Customer Review

4 of 4 people found the following review helpful
5.0 out of 5 stars Superb tribute to Kerouac, September 7, 2006
This review is from: Kerouac: Kicks Joy Darkness (Audio CD)
Kerouac enthusiasts are well-served with recordings of their master's work read by others. I can think of several such albums already available, mainly of his well known books: On The Road, The Dharma Bums, Visions of Cody, Big Sur, and Mexico City Blues. There are also Jack's own recordings, released on a 3-CD Rhino Records set, in which he tends to explore more unfamiliar territory, such as his Pomes All Sizes, Old Angel Midnight, and Book of Blues, with just the occasional excursion into the more familiar realms of The Subterraneans, Desolation Angels, Lonesome Traveler, and Visions of Cody.

Such is the case with this tribute CD from Rykodisc where the producer (and nephew of Jack's last wife) Jim Sampas, has deliberately chosen more unfamiliar texts for the galaxy of star talents on this release to read. The reasoning behind this decision was apparently to show Kerouac in a different light, and to demonstrate the wide range of his different styles. In this objective Sampas has succeeded admirably.

Accordingly, there are readings of the more obscure items from Pomes All Sizes and Book of Blues as well as four texts which have never before been published: Brooklyn Bridge Blues, America's New Trinity of Love: Dean, Brando, Presley, and two dreams: "On a Sunny Afternoon...", and "Us Kids Swim Off a Great Pier". The excellent 32-page booklet includes the full text of all the readings, and so represents the first publication of these items. It also has some photos of Jack, and paintings by him which have not been widely seen.

So, who is reading the texts? A host of talent from the worlds of music, film and literature. The late Allen Ginsberg and William Burroughs are present, as are Lawrence Ferlinghetti, Hunter S Thompson and Jim Carroll. The musician readers include R.E.M.'s Michael Stipe, Pearl Jam's Eddie Vedder, Aerosmith's Steven Tyler, Lee Ranaldo of Sonic Youth, Patti Smith, John Cale, Warren Zevon, the Grateful Dead lyricist Robert Hunter, Eric Anderson and Julia Hatfield. Other musicians, such as Sonic Youth's Thurston Moore, ex-10,000 Maniacs guitarist Rob Buck, and Jeff Buckley provide backings for the readers. From the land of film and stage come Johnny Depp and Matt Dillon, as well as comedian Richard Lewis. There's even a previously unheard recording of Kerouac himself, reading from his MacDougal Street Blues, with over-dubbed bass, synth and guitar by Joe Strummer. Jack can also be heard in the background of Robert Hunter's reading from Visions of Cody, skatting "A Foggy Day in London Town" from a rare tape recorded at the Cassady's home in 1952.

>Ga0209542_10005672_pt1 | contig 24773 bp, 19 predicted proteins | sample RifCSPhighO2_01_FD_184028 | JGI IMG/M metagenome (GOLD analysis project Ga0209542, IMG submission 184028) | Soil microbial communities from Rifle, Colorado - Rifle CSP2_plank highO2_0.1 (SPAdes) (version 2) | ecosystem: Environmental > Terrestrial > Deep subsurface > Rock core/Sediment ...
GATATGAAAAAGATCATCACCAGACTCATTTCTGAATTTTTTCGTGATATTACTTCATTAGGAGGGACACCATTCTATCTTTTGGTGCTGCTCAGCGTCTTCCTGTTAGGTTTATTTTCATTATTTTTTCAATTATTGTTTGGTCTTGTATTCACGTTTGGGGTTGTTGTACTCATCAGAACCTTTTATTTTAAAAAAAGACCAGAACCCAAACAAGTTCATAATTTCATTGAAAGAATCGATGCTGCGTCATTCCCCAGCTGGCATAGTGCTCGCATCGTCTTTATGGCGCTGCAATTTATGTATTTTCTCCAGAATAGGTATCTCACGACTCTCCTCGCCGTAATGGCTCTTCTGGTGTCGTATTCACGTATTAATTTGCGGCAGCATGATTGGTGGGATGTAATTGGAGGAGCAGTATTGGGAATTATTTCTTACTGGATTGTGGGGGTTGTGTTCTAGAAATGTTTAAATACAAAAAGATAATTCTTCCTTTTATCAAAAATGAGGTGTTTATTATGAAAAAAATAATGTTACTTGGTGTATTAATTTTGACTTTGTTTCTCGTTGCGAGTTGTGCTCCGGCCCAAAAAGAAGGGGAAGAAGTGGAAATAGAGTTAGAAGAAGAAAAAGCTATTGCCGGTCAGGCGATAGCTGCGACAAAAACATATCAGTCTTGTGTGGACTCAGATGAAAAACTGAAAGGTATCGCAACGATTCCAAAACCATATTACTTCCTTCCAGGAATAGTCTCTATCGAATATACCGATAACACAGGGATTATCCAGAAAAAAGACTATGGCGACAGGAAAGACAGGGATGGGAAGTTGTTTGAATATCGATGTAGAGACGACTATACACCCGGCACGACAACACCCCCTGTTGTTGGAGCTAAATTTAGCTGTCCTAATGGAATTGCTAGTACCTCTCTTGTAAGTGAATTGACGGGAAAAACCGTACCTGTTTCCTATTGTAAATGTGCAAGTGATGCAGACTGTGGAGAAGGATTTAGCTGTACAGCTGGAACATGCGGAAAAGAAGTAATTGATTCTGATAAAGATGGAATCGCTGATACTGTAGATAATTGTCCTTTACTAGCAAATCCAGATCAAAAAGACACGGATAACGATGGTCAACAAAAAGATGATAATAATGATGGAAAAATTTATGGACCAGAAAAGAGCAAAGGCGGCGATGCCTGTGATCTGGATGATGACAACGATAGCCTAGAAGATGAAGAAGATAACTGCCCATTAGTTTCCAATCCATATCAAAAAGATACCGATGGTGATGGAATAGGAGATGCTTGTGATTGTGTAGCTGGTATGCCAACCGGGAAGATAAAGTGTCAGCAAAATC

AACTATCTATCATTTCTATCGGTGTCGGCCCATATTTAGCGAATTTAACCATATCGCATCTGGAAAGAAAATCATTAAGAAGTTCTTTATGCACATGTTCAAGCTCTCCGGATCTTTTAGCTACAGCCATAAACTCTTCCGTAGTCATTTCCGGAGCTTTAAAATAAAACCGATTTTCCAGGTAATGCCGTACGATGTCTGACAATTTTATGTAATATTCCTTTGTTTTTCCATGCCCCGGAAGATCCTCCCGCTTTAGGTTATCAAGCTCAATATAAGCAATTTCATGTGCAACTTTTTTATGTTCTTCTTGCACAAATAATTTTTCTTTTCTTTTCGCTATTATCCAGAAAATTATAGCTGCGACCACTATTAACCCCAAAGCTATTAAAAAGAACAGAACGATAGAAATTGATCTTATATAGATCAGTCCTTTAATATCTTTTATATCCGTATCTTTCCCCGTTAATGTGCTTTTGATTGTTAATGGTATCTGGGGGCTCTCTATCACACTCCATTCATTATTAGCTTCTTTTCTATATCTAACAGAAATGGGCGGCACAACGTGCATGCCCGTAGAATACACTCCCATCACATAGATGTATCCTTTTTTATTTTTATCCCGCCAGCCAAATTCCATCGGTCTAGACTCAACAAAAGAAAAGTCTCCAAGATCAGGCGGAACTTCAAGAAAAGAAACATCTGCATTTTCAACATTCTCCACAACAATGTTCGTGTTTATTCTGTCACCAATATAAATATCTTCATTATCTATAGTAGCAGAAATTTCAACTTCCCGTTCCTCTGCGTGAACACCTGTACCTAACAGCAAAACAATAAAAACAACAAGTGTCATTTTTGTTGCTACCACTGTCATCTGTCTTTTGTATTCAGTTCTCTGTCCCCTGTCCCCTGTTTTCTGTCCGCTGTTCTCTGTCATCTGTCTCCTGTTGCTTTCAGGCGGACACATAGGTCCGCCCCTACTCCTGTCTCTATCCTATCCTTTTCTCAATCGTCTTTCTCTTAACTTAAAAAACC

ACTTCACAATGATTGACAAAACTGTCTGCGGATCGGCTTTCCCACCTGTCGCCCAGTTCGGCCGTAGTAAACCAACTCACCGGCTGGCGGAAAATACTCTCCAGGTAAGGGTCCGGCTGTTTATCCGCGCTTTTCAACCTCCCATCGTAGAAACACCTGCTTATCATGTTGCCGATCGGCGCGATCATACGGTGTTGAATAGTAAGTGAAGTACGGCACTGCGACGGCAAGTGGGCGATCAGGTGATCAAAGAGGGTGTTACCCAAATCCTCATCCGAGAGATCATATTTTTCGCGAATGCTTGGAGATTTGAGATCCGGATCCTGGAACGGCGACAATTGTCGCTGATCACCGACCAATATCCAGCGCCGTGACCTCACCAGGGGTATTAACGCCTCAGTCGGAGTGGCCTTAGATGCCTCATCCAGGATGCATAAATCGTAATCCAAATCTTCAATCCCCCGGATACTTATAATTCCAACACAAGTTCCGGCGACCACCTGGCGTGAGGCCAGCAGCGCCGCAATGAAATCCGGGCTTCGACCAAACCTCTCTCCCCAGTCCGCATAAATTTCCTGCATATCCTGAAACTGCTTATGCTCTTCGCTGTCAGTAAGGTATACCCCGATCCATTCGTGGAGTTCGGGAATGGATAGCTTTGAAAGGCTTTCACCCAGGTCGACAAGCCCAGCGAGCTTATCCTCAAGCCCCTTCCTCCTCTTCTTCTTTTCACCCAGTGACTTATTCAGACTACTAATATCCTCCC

What of the readings? Well, they cover a wide range of interpretations, from the stark Lydia Lunch on Bowery Blues and the wild Maggie Estep on Skid Row Wine to the child-like rendition by Julia Hatfield of Silly Goofball Pomes, and the improvisation of Patti Smith on The Last Hotel, the poem of Jack's which always reminds me of Arthur Rimbaud. The readers I most enjoyed were those who sounded like Jack and who phrased like Jack, since I truly believe that no one can read Kerouac as well as Kerouac did. Accordingly, my favorite reader has to be Lee Ranaldo, who delivers a magnificent reading of a letter to John Clellon Holmes in which Jack is telling of his encounter with the beautiful "Good Blonde" who gave him a lift up the west coast in 1955. I could listen to that voice reading Kerouac all day long. All night too. Runners up in this category would have to be Robert Hunter (Visions of Cody), Warren Zevon (Running Through - Chinese Poem Song), and Matt Dillon (Mexican Loneliness).

Allen Ginsberg does a fine reading of the previously unseen Brooklyn Bridge Blues, recorded at the Town Hall, NYC, in 1995. Only 8˝ of the total of 10 choruses were read by Allen because, on the day, the last page had somehow become lost. To rectify this shortcoming, Eric Anderson can be heard performing the missing 1˝ choruses on a separate track, from the top of the Brooklyn Bridge, no less, with the sounds of the traffic passing by.

As well as the Kerouac readings, two of the tracks feature new material. The band Morphine perform "Kerouac", their own tribute to the man, and Hunter S Thompson, after reading a short extract from one of Jack's letters to William Burroughs, adds his own "Ode to Jack" in homage to his hero.

The musical accompaniments cover a wide spectrum of styles. No jazz, which Jack preferred, and which backed some of his own recordings, but rock sounds of varying intensities and complexities. I still reckon that Jack would have approved.

The CD as a whole presents a vast variety of content, reading styles and musical accompaniments, all fitted together in a pleasing sequence that would be hard to beat. The playing time is extremely generous at 79˝ minutes, and the complete package is indeed a fine tribute to Jack Kerouac. Producer Jim Sampas is to be congratulated in putting it all together. Let's hope that this is but the first of many such projects.
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